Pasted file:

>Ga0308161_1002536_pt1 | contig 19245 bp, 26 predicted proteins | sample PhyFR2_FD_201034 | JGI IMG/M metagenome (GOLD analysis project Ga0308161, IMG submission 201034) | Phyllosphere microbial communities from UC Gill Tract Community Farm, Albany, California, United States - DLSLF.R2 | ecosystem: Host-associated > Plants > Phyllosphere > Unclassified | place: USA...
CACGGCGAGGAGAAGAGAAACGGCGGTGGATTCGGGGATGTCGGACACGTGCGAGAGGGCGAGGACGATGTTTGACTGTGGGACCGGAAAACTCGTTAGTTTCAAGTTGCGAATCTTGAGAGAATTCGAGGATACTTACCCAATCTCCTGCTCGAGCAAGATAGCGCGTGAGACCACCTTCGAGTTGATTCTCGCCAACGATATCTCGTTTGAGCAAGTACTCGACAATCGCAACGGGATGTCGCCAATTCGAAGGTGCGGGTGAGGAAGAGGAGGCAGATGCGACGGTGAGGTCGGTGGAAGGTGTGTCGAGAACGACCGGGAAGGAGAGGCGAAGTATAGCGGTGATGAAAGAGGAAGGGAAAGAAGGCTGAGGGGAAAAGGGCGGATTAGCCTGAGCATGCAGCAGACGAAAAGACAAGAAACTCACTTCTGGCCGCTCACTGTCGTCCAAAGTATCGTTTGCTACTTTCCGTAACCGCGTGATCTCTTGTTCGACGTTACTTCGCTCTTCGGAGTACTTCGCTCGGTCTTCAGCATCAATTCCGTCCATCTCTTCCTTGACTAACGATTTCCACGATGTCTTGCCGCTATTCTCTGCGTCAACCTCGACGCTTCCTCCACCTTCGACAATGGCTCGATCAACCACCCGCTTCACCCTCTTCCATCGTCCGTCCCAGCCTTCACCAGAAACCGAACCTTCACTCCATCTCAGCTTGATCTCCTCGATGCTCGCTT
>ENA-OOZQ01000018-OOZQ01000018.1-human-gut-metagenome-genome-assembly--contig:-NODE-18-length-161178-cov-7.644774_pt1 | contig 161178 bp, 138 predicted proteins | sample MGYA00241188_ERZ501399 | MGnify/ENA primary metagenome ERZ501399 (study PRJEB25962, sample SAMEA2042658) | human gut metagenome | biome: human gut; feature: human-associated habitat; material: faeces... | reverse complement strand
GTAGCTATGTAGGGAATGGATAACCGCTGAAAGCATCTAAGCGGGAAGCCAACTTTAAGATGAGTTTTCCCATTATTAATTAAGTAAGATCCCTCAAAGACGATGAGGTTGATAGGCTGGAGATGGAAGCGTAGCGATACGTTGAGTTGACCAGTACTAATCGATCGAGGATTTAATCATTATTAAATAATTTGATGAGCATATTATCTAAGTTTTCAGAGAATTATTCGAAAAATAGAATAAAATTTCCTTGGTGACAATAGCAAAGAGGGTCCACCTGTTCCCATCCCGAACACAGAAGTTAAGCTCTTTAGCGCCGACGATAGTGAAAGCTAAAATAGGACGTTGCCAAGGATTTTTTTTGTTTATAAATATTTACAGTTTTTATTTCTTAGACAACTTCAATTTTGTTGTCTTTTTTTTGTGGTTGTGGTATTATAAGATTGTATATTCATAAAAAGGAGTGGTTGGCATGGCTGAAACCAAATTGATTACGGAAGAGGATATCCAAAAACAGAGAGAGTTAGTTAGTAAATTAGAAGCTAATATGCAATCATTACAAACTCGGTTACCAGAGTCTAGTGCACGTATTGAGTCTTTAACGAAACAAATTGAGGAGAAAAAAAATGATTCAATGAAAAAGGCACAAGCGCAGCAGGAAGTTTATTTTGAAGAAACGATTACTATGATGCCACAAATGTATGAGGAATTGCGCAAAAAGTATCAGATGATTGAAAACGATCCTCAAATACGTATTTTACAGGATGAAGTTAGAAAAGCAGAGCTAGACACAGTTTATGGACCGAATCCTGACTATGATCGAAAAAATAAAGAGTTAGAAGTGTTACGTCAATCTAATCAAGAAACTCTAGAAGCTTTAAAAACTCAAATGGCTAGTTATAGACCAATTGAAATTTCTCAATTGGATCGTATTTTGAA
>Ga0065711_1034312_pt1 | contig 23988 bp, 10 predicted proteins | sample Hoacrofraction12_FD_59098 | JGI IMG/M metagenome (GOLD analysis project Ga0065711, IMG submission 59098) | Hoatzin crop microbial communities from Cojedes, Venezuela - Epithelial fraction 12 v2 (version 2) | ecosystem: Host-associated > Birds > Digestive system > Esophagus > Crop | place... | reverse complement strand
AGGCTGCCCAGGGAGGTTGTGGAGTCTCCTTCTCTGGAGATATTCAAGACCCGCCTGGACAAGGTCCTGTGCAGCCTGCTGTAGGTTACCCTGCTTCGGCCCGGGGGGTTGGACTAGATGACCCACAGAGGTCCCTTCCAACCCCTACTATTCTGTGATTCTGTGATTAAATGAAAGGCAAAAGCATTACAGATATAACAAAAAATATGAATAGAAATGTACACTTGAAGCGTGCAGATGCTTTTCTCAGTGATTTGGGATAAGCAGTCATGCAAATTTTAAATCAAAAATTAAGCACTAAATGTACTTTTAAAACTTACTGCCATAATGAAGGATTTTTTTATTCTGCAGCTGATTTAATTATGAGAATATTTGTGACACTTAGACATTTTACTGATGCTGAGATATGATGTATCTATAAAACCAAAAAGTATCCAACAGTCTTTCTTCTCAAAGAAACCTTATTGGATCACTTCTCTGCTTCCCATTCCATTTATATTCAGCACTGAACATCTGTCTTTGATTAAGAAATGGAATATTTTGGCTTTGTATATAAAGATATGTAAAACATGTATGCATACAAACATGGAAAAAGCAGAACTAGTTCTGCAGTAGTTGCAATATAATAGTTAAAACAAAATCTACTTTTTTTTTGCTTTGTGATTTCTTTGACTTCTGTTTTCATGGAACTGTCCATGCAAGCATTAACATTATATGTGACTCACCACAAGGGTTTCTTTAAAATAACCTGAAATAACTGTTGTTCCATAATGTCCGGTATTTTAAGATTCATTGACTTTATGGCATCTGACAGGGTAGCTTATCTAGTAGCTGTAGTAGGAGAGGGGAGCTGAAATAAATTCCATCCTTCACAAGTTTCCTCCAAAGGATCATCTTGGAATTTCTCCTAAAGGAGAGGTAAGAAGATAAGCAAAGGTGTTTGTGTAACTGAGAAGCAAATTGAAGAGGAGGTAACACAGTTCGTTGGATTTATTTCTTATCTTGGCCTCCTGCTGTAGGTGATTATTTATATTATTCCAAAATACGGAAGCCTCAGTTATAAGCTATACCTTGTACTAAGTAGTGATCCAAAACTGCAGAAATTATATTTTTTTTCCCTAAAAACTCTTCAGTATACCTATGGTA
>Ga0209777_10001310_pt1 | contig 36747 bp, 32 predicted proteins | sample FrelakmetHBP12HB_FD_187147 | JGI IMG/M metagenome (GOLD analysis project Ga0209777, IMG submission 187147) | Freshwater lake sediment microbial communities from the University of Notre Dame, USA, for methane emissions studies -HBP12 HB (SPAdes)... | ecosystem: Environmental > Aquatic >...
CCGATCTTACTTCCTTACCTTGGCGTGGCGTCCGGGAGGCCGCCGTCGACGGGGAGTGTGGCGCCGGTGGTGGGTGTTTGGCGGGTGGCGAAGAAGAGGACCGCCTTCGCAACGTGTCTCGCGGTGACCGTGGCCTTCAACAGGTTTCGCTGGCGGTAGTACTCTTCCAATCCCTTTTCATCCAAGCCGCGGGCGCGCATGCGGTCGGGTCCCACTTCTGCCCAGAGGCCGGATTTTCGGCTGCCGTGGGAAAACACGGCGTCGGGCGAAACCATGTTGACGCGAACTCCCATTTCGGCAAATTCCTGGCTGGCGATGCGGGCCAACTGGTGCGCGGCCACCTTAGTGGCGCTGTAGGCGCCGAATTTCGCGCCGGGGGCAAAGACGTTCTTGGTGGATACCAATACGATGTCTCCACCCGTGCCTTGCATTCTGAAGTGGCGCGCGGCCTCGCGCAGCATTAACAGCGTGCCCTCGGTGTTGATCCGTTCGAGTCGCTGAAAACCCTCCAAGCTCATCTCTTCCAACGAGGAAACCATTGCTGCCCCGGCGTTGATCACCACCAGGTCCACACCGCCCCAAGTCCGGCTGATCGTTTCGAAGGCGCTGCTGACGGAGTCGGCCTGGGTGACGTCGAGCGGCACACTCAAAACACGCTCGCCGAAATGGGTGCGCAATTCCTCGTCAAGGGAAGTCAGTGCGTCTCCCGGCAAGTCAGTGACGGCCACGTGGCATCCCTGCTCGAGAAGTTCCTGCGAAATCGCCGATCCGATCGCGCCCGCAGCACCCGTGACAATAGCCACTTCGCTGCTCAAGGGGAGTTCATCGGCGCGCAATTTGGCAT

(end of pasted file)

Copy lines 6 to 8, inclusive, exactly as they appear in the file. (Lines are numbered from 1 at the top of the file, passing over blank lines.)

AGGCTGCCCAGGGAGGTTGTGGAGTCTCCTTCTCTGGAGATATTCAAGACCCGCCTGGACAAGGTCCTGTGCAGCCTGCTGTAGGTTACCCTGCTTCGGCCCGGGGGGTTGGACTAGATGACCCACAGAGGTCCCTTCCAACCCCTACTATTCTGTGATTCTGTGATTAAATGAAAGGCAAAAGCATTACAGATATAACAAAAAATATGAATAGAAATGTACACTTGAAGCGTGCAGATGCTTTTCTCAGTGATTTGGGATAAGCAGTCATGCAAATTTTAAATCAAAAATTAAGCACTAAATGTACTTTTAAAACTTACTGCCATAATGAAGGATTTTTTTATTCTGCAGCTGATTTAATTATGAGAATATTTGTGACACTTAGACATTTTACTGATGCTGAGATATGATGTATCTATAAAACCAAAAAGTATCCAACAGTCTTTCTTCTCAAAGAAACCTTATTGGATCACTTCTCTGCTTCCCATTCCATTTATATTCAGCACTGAACATCTGTCTTTGATTAAGAAATGGAATATTTTGGCTTTGTATATAAAGATATGTAAAACATGTATGCATACAAACATGGAAAAAGCAGAACTAGTTCTGCAGTAGTTGCAATATAATAGTTAAAACAAAATCTACTTTTTTTTTGCTTTGTGATTTCTTTGACTTCTGTTTTCATGGAACTGTCCATGCAAGCATTAACATTATATGTGACTCACCACAAGGGTTTCTTTAAAATAACCTGAAATAACTGTTGTTCCATAATGTCCGGTATTTTAAGATTCATTGACTTTATGGCATCTGACAGGGTAGCTTATCTAGTAGCTGTAGTAGGAGAGGGGAGCTGAAATAAATTCCATCCTTCACAAGTTTCCTCCAAAGGATCATCTTGGAATTTCTCCTAAAGGAGAGGTAAGAAGATAAGCAAAGGTGTTTGTGTAACTGAGAAGCAAATTGAAGAGGAGGTAACACAGTTCGTTGGATTTATTTCTTATCTTGGCCTCCTGCTGTAGGTGATTATTTATATTATTCCAAAATACGGAAGCCTCAGTTATAAGCTATACCTTGTACTAAGTAGTGATCCAAAACTGCAGAAATTATATTTTTTTTCCCTAAAAACTCTTCAGTATACCTATGGTA
>Ga0209777_10001310_pt1 | contig 36747 bp, 32 predicted proteins | sample FrelakmetHBP12HB_FD_187147 | JGI IMG/M metagenome (GOLD analysis project Ga0209777, IMG submission 187147) | Freshwater lake sediment microbial communities from the University of Notre Dame, USA, for methane emissions studies -HBP12 HB (SPAdes)... | ecosystem: Environmental > Aquatic >...
CCGATCTTACTTCCTTACCTTGGCGTGGCGTCCGGGAGGCCGCCGTCGACGGGGAGTGTGGCGCCGGTGGTGGGTGTTTGGCGGGTGGCGAAGAAGAGGACCGCCTTCGCAACGTGTCTCGCGGTGACCGTGGCCTTCAACAGGTTTCGCTGGCGGTAGTACTCTTCCAATCCCTTTTCATCCAAGCCGCGGGCGCGCATGCGGTCGGGTCCCACTTCTGCCCAGAGGCCGGATTTTCGGCTGCCGTGGGAAAACACGGCGTCGGGCGAAACCATGTTGACGCGAACTCCCATTTCGGCAAATTCCTGGCTGGCGATGCGGGCCAACTGGTGCGCGGCCACCTTAGTGGCGCTGTAGGCGCCGAATTTCGCGCCGGGGGCAAAGACGTTCTTGGTGGATACCAATACGATGTCTCCACCCGTGCCTTGCATTCTGAAGTGGCGCGCGGCCTCGCGCAGCATTAACAGCGTGCCCTCGGTGTTGATCCGTTCGAGTCGCTGAAAACCCTCCAAGCTCATCTCTTCCAACGAGGAAACCATTGCTGCCCCGGCGTTGATCACCACCAGGTCCACACCGCCCCAAGTCCGGCTGATCGTTTCGAAGGCGCTGCTGACGGAGTCGGCCTGGGTGACGTCGAGCGGCACACTCAAAACACGCTCGCCGAAATGGGTGCGCAATTCCTCGTCAAGGGAAGTCAGTGCGTCTCCCGGCAAGTCAGTGACGGCCACGTGGCATCCCTGCTCGAGAAGTTCCTGCGAAATCGCCGATCCGATCGCGCCCGCAGCACCCGTGACAATAGCCACTTCGCTGCTCAAGGGGAGTTCATCGGCGCGCAATTTGGCAT